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Yeast Types

I’ve recently taken up the brewing hobby and I’m eager to learn as much as I can. So far I’ve learned quite a bit from you guys and I hope you can teach me more.

This maybe a rookie question but how come there are so many varieties of yeast? From what I’ve been taught/read, there are only two different types which are Ale and Lager yeast. However, when I scroll through the NB yeast inventory, I see Saison yeast, bourbon yeast, American wheat, London Ale, British Ale, etc.

Also, how does one know which yeast to use when experimenting with a new wort?

Different yeasts can easily affect the flavor and body of the beer. You choose a yeast based on its flavor contribution and the style of beer you’re making. Making a saison? Use a saison yeast. Making a kolsch? Use a kolsch yeast.

The basic families of Ale and Lager yeast are a fairly general classification- and recognize the differences in how they do their work. Beyond that, each varient strain has it’s own unique qualities.

If you were to brew wort and ferment it 30 different ways with 30 different yeasts, every one would be unique, and would vary from similar, to noticably different, to not even close to the same beer at all.

There are lots of ways to approach experimentation. I personnaly take a fairly conservative route. Find a style I want to make and like to drink. Find a few yeasts that might work well. Over the course of time try each with fairly similar recipes (I would tend to tweek the recies each time to perfect that as well.) From that I might find one that I prefer from that group. Then move on to a different type of beer/ yeast.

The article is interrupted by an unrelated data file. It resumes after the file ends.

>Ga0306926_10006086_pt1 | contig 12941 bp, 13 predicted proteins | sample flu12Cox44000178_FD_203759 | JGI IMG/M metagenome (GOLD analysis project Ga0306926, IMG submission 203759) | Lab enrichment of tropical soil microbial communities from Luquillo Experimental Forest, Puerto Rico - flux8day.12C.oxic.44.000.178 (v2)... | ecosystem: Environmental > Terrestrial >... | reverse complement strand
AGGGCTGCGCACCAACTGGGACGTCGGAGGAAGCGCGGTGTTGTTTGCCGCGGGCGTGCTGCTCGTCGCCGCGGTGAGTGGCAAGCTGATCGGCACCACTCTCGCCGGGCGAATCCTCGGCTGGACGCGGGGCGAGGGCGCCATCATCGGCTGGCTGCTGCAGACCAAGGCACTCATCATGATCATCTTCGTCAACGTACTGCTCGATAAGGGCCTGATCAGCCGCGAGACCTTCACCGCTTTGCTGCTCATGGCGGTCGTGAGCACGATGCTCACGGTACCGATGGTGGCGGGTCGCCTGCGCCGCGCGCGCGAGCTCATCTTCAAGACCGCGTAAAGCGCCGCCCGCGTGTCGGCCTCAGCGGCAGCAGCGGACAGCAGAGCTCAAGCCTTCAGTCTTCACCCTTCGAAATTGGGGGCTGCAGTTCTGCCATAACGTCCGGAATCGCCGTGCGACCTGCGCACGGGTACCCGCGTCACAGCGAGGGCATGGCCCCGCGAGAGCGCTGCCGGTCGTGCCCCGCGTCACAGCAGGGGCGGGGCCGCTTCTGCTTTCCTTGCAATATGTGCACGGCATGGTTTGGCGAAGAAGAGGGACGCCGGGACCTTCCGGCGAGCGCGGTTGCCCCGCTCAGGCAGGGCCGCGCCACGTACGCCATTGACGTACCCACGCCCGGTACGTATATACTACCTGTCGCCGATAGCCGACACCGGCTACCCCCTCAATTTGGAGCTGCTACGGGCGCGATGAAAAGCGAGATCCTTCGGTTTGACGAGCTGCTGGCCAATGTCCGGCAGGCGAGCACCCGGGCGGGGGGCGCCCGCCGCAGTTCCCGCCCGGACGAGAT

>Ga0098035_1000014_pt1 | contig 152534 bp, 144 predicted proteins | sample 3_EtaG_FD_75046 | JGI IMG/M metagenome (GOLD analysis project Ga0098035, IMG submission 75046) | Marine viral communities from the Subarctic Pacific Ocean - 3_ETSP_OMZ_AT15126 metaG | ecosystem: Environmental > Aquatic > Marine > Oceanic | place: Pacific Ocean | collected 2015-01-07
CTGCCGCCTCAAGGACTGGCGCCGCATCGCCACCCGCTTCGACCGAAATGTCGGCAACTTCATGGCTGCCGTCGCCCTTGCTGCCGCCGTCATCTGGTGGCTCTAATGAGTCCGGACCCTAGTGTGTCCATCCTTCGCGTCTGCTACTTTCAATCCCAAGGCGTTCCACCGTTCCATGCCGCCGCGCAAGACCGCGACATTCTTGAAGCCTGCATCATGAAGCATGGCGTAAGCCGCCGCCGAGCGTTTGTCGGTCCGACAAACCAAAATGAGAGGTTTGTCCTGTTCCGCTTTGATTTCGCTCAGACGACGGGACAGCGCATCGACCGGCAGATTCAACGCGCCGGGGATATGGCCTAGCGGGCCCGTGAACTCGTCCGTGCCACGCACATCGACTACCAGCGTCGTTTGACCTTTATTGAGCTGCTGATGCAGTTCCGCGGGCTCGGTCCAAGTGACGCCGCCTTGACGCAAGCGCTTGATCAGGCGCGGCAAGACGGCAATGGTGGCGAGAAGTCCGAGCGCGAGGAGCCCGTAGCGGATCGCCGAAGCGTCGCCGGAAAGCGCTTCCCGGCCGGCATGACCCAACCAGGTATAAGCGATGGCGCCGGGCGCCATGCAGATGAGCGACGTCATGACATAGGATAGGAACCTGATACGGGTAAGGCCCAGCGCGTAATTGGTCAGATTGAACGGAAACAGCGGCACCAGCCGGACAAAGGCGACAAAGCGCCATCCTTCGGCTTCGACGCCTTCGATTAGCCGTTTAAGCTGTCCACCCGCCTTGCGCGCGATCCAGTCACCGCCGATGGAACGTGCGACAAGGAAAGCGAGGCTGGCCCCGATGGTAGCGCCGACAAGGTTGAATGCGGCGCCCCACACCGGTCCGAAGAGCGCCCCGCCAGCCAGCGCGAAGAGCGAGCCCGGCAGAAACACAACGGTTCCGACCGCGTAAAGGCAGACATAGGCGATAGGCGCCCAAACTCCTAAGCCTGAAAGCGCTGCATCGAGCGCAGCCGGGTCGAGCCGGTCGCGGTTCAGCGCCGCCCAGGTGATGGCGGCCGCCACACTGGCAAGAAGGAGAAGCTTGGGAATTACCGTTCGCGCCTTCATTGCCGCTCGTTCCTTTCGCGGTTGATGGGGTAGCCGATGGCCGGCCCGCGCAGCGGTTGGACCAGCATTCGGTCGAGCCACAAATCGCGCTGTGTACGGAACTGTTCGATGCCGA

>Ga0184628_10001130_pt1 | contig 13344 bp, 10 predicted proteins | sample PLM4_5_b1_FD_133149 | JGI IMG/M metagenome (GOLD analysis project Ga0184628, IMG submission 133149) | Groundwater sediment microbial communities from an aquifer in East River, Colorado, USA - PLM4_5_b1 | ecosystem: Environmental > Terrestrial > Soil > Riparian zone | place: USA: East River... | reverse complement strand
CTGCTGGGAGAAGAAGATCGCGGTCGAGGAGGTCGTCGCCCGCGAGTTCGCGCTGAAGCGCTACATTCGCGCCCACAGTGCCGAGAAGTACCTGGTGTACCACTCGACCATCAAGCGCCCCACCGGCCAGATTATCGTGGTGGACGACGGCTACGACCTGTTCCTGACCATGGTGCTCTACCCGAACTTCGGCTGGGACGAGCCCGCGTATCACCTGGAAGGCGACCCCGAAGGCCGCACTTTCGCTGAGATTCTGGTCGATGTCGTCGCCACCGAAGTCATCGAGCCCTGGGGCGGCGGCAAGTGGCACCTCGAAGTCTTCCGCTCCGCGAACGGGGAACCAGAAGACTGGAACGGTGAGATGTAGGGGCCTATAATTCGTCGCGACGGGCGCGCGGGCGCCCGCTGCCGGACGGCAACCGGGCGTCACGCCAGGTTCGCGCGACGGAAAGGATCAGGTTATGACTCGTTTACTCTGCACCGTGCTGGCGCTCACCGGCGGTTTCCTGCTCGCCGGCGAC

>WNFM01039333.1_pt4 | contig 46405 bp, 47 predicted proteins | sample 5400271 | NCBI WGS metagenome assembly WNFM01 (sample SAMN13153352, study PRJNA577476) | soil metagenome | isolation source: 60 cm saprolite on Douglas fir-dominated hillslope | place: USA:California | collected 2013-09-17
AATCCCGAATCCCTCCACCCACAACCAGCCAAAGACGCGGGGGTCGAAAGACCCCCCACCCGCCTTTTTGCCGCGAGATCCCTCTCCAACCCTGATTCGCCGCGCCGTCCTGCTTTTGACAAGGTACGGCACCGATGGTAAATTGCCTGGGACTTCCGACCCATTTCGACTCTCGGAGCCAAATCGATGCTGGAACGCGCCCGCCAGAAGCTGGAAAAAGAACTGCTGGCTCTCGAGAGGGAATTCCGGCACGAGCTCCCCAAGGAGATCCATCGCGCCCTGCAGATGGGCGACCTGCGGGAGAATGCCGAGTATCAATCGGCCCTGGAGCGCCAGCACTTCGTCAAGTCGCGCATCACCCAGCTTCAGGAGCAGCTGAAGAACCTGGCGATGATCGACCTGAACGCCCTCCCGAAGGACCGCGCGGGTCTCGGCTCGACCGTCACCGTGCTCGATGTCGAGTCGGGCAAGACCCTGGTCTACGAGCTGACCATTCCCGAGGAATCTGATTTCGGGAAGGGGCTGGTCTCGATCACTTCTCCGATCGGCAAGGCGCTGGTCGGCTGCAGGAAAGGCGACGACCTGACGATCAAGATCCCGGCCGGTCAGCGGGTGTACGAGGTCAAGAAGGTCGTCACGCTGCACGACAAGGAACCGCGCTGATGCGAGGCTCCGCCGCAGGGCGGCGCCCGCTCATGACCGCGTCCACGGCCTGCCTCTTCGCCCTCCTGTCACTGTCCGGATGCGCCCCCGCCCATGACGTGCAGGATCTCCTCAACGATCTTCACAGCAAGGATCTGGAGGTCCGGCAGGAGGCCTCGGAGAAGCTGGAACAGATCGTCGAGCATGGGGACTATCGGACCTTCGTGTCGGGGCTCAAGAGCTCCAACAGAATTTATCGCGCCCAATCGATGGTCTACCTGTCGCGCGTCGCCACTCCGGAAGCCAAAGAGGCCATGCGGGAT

I have tried splitting larger batches in 2 or 3 and used 2 or 3 different yeasts. That is pretty common practice for a lot of people.

[quote=“Bquinn87”]I

This maybe a rookie question but how come there are so many varieties of yeast?[/quote]

It is, and you owe me a royalty payment. :wink:

[quote=“Rookie L A”][quote=“Bquinn87”]I

This maybe a rookie question but how come there are so many varieties of yeast?[/quote]

It is, and you owe me a royalty payment. :wink: [/quote]

The check is already in the mail :cheers:

Speaking of yeast and experimentation. Is BeerSmith a worthy investment? Or should I, as a new homebrewer stick with the free software?

I like Beersmith, but others suggest Promash or freebies. Just depends on what you want to do with recipes. It is a small investment for a valuable tool, IMHO.

Some companies offer style guides for their yeast which you may find helpful. You can then dive into the individual yeast characteristics to see what the yeast offers and what temps it prefers. I like the way Wyeast organizes its info.

http://www.wyeastlab.com/hb_styleguidelines.cfm

White Labs does something similar.

http://www.whitelabs.com/beer/yeast-style-charts

I’m sure dry yeast companies do the same.

[quote=“Hades”]Some companies offer style guides for their yeast which you may find helpful. You can then dive into the individual yeast characteristics to see what the yeast offers and what temps it prefers. I like the way Wyeast organizes its info.

http://www.wyeastlab.com/hb_styleguidelines.cfm

White Labs does something similar.

http://www.whitelabs.com/beer/yeast-style-charts

I’m sure dry yeast companies do the same.[/quote]

Thanks for the links. This breakdown will be very helpful.

[quote=“Bquinn87”][quote=“Rookie L A”][quote=“Bquinn87”]I

This maybe a rookie question but how come there are so many varieties of yeast?[/quote]

It is, and you owe me a royalty payment. :wink: [/quote]

The check is already in the mail :cheers: [/quote]

Cool. Do you by any chance have a bridge for sale? :cheers:

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